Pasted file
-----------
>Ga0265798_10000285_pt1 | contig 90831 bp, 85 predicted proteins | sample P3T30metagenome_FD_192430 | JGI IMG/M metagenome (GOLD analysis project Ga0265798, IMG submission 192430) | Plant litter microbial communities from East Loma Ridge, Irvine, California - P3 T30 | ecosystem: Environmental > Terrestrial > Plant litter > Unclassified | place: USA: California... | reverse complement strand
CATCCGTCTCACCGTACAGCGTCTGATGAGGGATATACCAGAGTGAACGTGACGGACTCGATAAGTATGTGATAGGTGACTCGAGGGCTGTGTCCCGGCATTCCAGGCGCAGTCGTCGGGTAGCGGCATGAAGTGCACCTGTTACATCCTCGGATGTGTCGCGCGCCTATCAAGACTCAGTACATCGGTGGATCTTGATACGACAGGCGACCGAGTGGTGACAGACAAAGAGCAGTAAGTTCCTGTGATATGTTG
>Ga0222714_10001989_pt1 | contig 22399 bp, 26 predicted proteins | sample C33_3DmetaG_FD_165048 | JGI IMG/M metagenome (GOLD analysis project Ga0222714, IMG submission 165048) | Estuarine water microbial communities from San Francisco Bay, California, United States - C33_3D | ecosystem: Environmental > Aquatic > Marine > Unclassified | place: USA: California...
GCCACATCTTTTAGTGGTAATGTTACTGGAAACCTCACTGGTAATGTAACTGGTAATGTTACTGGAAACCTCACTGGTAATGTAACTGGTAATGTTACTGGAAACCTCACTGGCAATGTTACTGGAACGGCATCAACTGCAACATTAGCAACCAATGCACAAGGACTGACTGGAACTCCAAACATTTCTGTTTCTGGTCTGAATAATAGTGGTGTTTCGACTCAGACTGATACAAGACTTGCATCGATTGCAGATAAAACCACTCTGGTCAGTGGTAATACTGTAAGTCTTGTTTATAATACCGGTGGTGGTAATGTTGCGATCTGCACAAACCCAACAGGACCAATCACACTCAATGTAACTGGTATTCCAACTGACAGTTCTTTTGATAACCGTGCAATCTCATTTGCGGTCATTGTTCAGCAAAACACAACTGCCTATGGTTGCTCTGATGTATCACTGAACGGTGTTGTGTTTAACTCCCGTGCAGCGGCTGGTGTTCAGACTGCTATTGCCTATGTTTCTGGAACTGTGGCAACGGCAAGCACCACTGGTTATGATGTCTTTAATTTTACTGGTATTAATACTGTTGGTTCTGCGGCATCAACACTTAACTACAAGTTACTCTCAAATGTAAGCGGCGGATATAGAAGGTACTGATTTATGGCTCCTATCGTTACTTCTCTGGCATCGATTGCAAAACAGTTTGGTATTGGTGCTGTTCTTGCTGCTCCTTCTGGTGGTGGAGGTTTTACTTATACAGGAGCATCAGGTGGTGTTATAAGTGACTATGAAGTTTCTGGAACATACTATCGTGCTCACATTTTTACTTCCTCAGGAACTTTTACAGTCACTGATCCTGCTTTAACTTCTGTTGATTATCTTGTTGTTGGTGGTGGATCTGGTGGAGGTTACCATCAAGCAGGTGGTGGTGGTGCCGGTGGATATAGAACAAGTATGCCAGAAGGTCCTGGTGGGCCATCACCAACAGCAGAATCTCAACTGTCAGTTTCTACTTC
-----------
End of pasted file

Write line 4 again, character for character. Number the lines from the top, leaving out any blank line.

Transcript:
GCCACATCTTTTAGTGGTAATGTTACTGGAAACCTCACTGGTAATGTAACTGGTAATGTTACTGGAAACCTCACTGGTAATGTAACTGGTAATGTTACTGGAAACCTCACTGGCAATGTTACTGGAACGGCATCAACTGCAACATTAGCAACCAATGCACAAGGACTGACTGGAACTCCAAACATTTCTGTTTCTGGTCTGAATAATAGTGGTGTTTCGACTCAGACTGATACAAGACTTGCATCGATTGCAGATAAAACCACTCTGGTCAGTGGTAATACTGTAAGTCTTGTTTATAATACCGGTGGTGGTAATGTTGCGATCTGCACAAACCCAACAGGACCAATCACACTCAATGTAACTGGTATTCCAACTGACAGTTCTTTTGATAACCGTGCAATCTCATTTGCGGTCATTGTTCAGCAAAACACAACTGCCTATGGTTGCTCTGATGTATCACTGAACGGTGTTGTGTTTAACTCCCGTGCAGCGGCTGGTGTTCAGACTGCTATTGCCTATGTTTCTGGAACTGTGGCAACGGCAAGCACCACTGGTTATGATGTCTTTAATTTTACTGGTATTAATACTGTTGGTTCTGCGGCATCAACACTTAACTACAAGTTACTCTCAAATGTAAGCGGCGGATATAGAAGGTACTGATTTATGGCTCCTATCGTTACTTCTCTGGCATCGATTGCAAAACAGTTTGGTATTGGTGCTGTTCTTGCTGCTCCTTCTGGTGGTGGAGGTTTTACTTATACAGGAGCATCAGGTGGTGTTATAAGTGACTATGAAGTTTCTGGAACATACTATCGTGCTCACATTTTTACTTCCTCAGGAACTTTTACAGTCACTGATCCTGCTTTAACTTCTGTTGATTATCTTGTTGTTGGTGGTGGATCTGGTGGAGGTTACCATCAAGCAGGTGGTGGTGGTGCCGGTGGATATAGAACAAGTATGCCAGAAGGTCCTGGTGGGCCATCACCAACAGCAGAATCTCAACTGTCAGTTTCTACTTC